India, with a population of a billion people and counting, is the second largest online market in the world with 500 million active internet users
By Andy Watson
As Newton put it many years ago, ‘every action has an equal and opposite reaction’. As digital opportunity rises and companies rush to implement digital transformation, the opposite reaction to this is the rise of data breaches and thefts. It’s especially true when it comes to the travel industry as there have been a few data breach incidents in the recent past. Some international hotel chains and aviation brands faced data breaches in the form of personal details of their guests and customers being compromised.
This does not mean that the travel industry is not trying to minimise threats and work towards better security and safeguards against such thefts. Many companies are actively trying to help corporate travellers protect valuable business data. But travel has always been a complicated endeavour and business travel specifically involves high-risk data with different entities located around the world. Business travel is increasingly driven by data-powered consumer technologies that can cause privacy problems if they are not handled carefully. With the European Union’s General Data Protection Regulation now in force, it’s imperative for companies to treat GDPR compliance as an opportunity rather than a risk.
How to minimise data risks with business travel
- Integrated travel expense and management – Using an integrated data management tools/platform that provide end to end solution in a seamless and simplified manner – from booking business travel, completing an expense claim is a good way to protect data. Such a platform will utilize stringent measures to maintain data integrity by capturing itinerary and e-receipts directly from suppliers, updating corporate credit card transactions and managing cash advances
- Ensuring compliance – Companies also need to either implement or revamp their company’s travel policies as soon as possible. This will ensure that the employees duly follow the rules and will help them make the right travel decisions
- Educating employees to take steps to maintain privacy and security – Enterprise need to ensure that their employees take personal steps to safeguard themselves – e.g. using a privacy filter on laptops/tablets; PIN/password usage/lock alarms/ or using a juice-jack protector to protect against data skimmers etc. when not using the device. This will help in maintaining company wise theft and ensure personal compliance as well
- Using new technologies to fight data breaches – For instance, blockchain presents numerous opportunities to improve travel and expense management. Beginning with identity verification, eliminating awkward exchanges with passport control to loyalty and bonus programmes, the world’s most secure ledger can help in tightening information security in T&E. Similarly, automation via AI/ML can also prove beneficial.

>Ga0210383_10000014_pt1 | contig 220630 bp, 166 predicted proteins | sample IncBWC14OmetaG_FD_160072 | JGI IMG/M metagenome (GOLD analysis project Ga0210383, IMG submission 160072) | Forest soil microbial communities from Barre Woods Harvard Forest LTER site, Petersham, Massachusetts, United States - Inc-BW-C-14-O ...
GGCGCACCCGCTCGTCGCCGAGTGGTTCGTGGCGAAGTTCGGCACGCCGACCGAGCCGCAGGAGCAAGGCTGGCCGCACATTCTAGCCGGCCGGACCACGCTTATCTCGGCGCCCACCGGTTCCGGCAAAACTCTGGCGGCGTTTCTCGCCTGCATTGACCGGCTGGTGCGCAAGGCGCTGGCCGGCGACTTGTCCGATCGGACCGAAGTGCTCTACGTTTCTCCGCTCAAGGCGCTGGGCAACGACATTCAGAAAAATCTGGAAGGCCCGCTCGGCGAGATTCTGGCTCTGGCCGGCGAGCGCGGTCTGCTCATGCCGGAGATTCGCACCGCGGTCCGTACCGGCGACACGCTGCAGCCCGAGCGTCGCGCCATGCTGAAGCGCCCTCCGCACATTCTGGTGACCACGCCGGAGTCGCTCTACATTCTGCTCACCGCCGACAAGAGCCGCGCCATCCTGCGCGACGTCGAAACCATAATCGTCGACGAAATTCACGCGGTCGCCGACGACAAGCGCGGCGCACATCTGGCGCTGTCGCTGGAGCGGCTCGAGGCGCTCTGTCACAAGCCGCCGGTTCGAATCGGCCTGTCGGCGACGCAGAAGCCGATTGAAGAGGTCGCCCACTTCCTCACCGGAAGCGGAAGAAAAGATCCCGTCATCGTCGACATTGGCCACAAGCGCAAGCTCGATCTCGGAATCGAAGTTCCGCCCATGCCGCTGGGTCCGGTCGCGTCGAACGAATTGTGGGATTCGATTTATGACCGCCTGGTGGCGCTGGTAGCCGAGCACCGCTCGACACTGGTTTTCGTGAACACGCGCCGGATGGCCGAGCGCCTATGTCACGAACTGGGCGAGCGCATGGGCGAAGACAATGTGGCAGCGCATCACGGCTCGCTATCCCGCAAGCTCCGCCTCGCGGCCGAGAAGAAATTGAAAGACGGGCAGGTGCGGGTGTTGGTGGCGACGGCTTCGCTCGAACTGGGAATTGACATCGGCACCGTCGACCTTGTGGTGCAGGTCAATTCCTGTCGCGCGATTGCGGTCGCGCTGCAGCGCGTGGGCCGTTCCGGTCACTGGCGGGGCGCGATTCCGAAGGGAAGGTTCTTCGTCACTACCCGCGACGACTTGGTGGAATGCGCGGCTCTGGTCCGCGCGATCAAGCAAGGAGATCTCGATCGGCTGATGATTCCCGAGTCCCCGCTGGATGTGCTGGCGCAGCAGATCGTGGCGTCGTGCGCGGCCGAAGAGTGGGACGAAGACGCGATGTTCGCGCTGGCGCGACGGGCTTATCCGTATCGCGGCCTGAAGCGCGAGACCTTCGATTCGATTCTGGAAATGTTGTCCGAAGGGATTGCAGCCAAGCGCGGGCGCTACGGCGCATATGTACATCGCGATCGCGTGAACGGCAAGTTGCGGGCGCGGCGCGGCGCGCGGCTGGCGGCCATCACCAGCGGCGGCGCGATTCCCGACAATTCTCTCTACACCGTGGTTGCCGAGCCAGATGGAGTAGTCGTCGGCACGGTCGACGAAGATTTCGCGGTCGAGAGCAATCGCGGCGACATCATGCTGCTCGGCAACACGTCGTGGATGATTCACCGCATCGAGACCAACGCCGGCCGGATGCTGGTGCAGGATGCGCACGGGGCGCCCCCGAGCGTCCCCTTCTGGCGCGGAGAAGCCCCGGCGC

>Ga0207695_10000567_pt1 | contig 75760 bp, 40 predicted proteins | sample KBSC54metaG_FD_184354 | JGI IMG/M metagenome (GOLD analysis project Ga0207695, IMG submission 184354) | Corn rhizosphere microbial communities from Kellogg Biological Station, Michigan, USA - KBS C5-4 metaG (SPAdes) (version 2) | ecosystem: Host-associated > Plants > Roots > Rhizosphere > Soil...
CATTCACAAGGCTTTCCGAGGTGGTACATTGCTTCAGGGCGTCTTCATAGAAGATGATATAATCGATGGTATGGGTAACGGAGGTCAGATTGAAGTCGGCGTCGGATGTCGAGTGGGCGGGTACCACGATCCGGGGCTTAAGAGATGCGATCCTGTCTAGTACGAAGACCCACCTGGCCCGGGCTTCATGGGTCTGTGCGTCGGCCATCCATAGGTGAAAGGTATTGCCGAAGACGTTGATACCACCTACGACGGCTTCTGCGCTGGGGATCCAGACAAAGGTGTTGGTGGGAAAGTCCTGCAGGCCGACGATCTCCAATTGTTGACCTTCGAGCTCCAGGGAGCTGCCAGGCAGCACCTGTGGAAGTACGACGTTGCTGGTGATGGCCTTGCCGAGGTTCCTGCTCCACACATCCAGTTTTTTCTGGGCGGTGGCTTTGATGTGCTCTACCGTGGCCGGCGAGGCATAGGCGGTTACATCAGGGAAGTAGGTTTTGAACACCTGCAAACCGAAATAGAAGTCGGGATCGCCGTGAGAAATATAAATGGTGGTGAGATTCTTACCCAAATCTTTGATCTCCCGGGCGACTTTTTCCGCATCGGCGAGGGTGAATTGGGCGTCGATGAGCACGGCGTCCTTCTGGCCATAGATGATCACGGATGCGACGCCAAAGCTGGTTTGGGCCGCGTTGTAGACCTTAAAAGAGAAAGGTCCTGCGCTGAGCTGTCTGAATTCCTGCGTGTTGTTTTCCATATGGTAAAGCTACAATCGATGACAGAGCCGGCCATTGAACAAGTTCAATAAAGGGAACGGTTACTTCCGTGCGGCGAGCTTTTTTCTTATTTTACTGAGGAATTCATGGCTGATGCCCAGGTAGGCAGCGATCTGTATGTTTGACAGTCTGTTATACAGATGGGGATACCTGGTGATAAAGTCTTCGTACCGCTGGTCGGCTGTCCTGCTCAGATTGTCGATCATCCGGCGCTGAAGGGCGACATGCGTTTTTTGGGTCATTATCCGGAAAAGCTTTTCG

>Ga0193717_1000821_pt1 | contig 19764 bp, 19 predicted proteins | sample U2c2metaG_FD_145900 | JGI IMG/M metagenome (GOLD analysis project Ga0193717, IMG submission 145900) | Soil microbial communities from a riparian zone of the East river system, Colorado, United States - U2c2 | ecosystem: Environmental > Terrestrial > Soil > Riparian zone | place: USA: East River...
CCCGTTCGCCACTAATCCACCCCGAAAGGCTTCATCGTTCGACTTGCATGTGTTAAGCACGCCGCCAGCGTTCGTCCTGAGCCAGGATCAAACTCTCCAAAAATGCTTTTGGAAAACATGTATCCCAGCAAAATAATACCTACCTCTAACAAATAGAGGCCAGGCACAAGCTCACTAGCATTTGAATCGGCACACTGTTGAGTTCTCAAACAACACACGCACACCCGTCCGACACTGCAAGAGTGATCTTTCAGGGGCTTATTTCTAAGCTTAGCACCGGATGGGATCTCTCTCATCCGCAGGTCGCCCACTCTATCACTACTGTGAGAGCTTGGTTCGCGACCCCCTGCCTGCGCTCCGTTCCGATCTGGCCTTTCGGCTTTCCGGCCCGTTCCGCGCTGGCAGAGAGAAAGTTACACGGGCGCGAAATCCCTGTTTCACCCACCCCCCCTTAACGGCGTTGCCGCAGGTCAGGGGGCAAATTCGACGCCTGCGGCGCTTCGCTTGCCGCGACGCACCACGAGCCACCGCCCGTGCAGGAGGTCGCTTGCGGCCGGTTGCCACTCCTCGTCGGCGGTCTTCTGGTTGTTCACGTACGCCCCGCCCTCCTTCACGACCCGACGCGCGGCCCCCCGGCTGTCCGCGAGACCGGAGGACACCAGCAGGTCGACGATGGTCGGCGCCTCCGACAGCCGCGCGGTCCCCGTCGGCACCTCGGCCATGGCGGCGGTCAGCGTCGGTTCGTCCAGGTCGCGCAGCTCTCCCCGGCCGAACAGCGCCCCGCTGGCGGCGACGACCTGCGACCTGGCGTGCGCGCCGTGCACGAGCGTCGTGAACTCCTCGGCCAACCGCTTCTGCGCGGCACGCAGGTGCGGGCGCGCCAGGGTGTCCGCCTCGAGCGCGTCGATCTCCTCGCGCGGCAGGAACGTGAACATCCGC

India, with a population of a billion people and counting, is the second largest online market in the world with 500 million active internet users. Internet perpetration has grown exponentially here due to the growth of start-ups, e-commerce companies and advanced technology offerings across industries. One of the reasons for industry bodies such as NASSCOM and Data Security Council of India (DSCI), and corporate organisations to have encouraged the need for a strong data protection law in the country. Last year, the Srikrishna Committee submitted its recommendations on data privacy management and drafted legislation on data protection. Technology companies and start-ups are now pushing for this law so that customers can be safeguarded from breaches and thefts.
The new requirements basis GDPR and India’s legislative framework can be significant for travel management companies who keep large amounts of traveller data in the form of personal traveller details and preferences and share the same with third party service providers. Travel management companies are inherent ‘data control points’ and directly responsible for compliance with GDPR and other data privacy laws. In the near future, the data privacy protection embodied in these laws will become the new normal across the world.
With the pace of digital transformation rapidly increasing in India, the country will be able to create $1 trillion of economic value from the digital economy in 2025 with half of the opportunity originating in new digital ecosystems, as per a recent study by the Ministry of Electronics and Information Technology and McKinsey & Co. This holds true for the travel industry also and makes it even more important for companies to make sure data thefts are minimized and compliance is ensured for a better, secure and profitable future.
The author of this article is the Senior Vice President & General Manager, Asia Pacific Japan and Greater China, at SAP Concur